"While echoes of the announcement of the Yamazaki 55 Year Old may still be heard ringing in the headlines of industry news, this is far from your average new release. With even the category of Old and Rare a potential disservice, this is in fact the oldest Japanese single malt ever bottled, and a historic marriage of two special vintages.
With the fingerprints of Shinjiro Torii and four generations of his descendants upon its creation, the Yamazaki 55 Year Old is not just a unique bottled timeline of Japanese whisky’s first family, but is so limited in quantity that every appearance of once seems destined to write its own story. This is a whisky that will celebrate the past as it creates history in its own right, both in the weeks to follow and in generations to come."
Joe Wilson, Whisky Auctioneer
A tribute to the passage of time, the Yamazaki 55 Year Old began its journey in 1960. The whisky is not only the oldest expression from the distillery, but the oldest Japanese whisky in history. The rare release is comprised from casks laid down in both 1960 and 1964. The 1960-vintage was distilled by founder Shinjiro Torii and the 1964-vintage represents the year his son, Keizo Saji, succeeded him as second-generation Master Blender.
Over half a century of maturation later, the casks were carefully married together by current and fifth Master Blender, Shinji Fukuyo. The 1960s was a decade of transformational change and remains as a defining period of time for the world. A decade of cultural freedom and excitement, this whisky is a testament to this and the spirit of Shinjiro Torii when he filled that first cask in 1960.
The 1960s were also the dawn of a golden age for the Japanese whisky industry and its recognition. In 1961, Suntory Whisky became the first Japanese whisky to be approved for registration in the United States and just a few years later the new company name Suntory was first introduced to the world.
Yamazaki 55 Year Old.
First unveiled to the world in 2020, the Yamazaki 55 Year Old was limited to just 100 bottles which were sold exclusively in Japan via lottery. Over a year later, a second release of another 100 bottles were made available to other markets around the world.
This whisky is both a vatting from two vintages, 1960 and 1964, and two cask types: Mizunara and White Oak.
One of the rarest and most expensive oak species in the world, whiskies aged in Mizunara are highly sought-after. Mizunara wood is native to Japan and deeply-rooted in the country’s history. Scarcer than European and American oak, Mizunara is very expensive and hard to cooper due to its porous nature, however, results in complex notes redolent of sandalwood and Japanese incense.
The Yamazaki 55 Year Old became the most expensive Japanese whisky sold at auction after achieving a price of HK$6,200,000 including 24% buyer’s premium at a Hong Kong based auction in 2020 (GBP£583,500 / US$795,000).
“Throughout the process of blending Yamazaki 55, I used as inspiration the passage of time and ‘Wabi-sabi’ – the Japanese belief that imperfections can help to ultimately contribute to perfection."
Shinji Fukoyo, Suntory Master Blender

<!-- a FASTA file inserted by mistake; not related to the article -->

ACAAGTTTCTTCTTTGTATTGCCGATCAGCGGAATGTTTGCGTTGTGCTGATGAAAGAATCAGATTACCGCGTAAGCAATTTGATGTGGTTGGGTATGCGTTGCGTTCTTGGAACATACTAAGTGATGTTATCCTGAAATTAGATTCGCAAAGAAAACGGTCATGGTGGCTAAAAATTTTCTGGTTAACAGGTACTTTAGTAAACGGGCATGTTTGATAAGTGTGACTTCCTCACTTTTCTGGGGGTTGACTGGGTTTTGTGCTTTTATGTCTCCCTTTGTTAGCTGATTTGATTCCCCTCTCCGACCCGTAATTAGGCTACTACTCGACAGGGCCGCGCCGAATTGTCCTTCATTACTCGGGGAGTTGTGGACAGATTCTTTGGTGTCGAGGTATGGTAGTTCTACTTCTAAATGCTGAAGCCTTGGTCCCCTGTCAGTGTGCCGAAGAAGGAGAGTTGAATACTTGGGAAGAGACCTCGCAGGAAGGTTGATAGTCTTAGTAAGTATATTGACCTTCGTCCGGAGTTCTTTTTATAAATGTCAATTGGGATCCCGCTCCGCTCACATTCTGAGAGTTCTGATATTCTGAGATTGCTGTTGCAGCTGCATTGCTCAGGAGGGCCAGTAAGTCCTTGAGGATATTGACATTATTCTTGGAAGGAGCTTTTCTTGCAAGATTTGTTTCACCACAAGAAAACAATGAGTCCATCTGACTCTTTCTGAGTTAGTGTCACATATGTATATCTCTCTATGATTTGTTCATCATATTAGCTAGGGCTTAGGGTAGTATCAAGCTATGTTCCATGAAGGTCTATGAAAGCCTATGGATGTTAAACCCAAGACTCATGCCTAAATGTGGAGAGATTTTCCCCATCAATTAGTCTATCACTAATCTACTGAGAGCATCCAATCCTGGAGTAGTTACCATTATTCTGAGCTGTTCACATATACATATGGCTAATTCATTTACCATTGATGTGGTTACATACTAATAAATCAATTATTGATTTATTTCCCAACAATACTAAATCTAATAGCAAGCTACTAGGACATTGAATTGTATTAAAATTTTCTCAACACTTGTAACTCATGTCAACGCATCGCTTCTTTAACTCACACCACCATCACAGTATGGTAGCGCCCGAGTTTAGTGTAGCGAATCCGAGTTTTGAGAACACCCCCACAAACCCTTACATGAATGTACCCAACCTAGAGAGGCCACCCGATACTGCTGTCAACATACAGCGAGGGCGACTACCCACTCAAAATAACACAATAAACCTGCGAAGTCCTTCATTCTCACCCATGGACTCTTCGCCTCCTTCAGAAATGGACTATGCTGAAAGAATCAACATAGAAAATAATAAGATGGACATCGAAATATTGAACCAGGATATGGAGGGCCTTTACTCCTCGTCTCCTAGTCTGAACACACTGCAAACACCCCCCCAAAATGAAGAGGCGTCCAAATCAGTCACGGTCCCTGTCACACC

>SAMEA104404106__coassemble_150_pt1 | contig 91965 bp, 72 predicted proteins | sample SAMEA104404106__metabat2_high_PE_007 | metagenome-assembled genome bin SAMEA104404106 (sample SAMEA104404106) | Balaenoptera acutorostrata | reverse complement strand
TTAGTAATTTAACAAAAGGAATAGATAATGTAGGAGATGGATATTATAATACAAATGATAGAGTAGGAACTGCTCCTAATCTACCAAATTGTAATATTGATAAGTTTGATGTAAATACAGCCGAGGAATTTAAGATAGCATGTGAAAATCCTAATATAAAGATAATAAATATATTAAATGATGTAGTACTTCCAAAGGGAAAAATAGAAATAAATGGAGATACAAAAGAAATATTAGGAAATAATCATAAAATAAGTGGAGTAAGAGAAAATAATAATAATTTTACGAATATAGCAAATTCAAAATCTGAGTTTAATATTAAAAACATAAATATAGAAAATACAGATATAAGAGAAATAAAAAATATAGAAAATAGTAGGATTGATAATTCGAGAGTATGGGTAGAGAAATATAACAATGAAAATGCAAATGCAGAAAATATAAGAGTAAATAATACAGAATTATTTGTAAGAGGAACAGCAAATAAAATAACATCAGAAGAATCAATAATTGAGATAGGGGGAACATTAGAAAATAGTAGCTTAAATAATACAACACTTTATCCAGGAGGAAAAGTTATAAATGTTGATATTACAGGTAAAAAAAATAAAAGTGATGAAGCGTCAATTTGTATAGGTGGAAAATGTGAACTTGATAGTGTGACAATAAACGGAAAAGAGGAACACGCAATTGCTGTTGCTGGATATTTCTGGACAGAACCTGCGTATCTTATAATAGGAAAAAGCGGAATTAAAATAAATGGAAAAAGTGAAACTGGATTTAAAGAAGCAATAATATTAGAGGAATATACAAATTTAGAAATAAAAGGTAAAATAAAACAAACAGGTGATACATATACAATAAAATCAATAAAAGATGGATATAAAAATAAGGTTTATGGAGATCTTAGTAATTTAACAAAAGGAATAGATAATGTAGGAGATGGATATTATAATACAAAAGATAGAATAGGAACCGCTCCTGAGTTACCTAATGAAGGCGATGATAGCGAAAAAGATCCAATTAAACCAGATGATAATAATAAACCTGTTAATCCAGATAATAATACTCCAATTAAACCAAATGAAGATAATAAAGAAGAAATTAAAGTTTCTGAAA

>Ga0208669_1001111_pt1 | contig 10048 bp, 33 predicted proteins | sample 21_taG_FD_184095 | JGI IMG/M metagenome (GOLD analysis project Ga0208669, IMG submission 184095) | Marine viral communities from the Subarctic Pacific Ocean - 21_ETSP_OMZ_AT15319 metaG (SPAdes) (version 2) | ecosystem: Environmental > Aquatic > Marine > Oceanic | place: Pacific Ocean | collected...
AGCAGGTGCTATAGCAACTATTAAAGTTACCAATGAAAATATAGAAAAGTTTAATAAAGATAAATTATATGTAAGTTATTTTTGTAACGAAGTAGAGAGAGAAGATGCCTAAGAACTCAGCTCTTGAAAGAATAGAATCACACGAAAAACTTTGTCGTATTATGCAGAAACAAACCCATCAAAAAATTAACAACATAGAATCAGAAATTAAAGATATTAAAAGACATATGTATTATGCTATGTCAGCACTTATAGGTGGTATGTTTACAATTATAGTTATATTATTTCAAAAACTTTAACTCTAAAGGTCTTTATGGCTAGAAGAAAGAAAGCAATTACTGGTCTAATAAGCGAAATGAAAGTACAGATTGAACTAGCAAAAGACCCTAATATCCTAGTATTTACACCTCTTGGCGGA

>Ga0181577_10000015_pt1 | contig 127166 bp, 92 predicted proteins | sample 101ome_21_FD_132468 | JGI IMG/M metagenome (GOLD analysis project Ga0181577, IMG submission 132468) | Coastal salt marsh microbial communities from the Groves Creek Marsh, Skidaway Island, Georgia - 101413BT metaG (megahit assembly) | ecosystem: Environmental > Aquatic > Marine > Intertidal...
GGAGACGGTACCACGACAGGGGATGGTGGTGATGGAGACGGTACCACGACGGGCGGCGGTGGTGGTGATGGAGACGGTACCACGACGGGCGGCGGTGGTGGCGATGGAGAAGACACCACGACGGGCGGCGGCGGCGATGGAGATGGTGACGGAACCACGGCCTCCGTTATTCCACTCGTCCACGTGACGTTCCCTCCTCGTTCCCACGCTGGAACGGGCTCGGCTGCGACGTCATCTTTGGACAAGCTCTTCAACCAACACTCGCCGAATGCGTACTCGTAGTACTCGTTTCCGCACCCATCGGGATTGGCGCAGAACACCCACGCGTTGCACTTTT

As you would expect, the presentation showcases the highest quality of Japanese craftsmanship and celebrates a number of traditional Japanese crafts.
The Golden Touch
Presented in a crystal bottle with the word “Yamazaki” engraved in elegant calligraphy. The emblazoned age-marking is decorated with a gold lustre of maki-e, the traditional Japanese technique of sprinkling gold powder on lacquerware.
Single Brush Strokes
The exquisite whisky is encased inside a custom, handcrafted box fashioned from Mizunara wood (the same wood in which the 1960 vintage matured). This is meticulously adorned with ink black lacquer, refined from the sap of the Urushi tree.
The opening of the bottle is wrapped in traditional Japanese Echizen-washi paper flecked with gold and secured by a Kumihimo cord hand-braided from 24 ink-black, gold, and silver strands to hold the wrapping in place
Suntory’s flagship distillery, Yamazaki was founded in 1923 by Shinjiro Torii, who is widely regarded as the father of Japanese whisky. Yamazaki started producing whisky on 11th November 1924, with the first spirit running from the stills at 11:11am.
In its early days, Yamazaki produced both malt and grain for Suntory’s blends, but the opening of the Chita distillery in 1972 allowed the company to focus on its single malt brand. In 1984, Yamazaki released their first 12 year old single malt, laying the foundations for the distillery’s success and recognition as a key distillery worldwide.
The town of Yamazaki was chosen to be the site of Japan’s first commercial distillery due to its very ‘Scottish’ climate. However, it’s not just location that has served the brand well; the unique and iconic flavour of the liquid makes Yamazaki whisky among the most desirable in the world. Due to Japan’s involvement in the Second World War, it became almost impossible for Yamazaki to get a reasonable supply of casks. Yamazaki started using ‘Mizunara Oak’, an expensive and hard to cooper Japanese wood, which at the time was used for the crafting of quality furniture. The distillery had to implement several methods to get around the wood’s difficult characteristics, resulting in flavours and characteristics that became the cornerstone of their world acclaimed malts.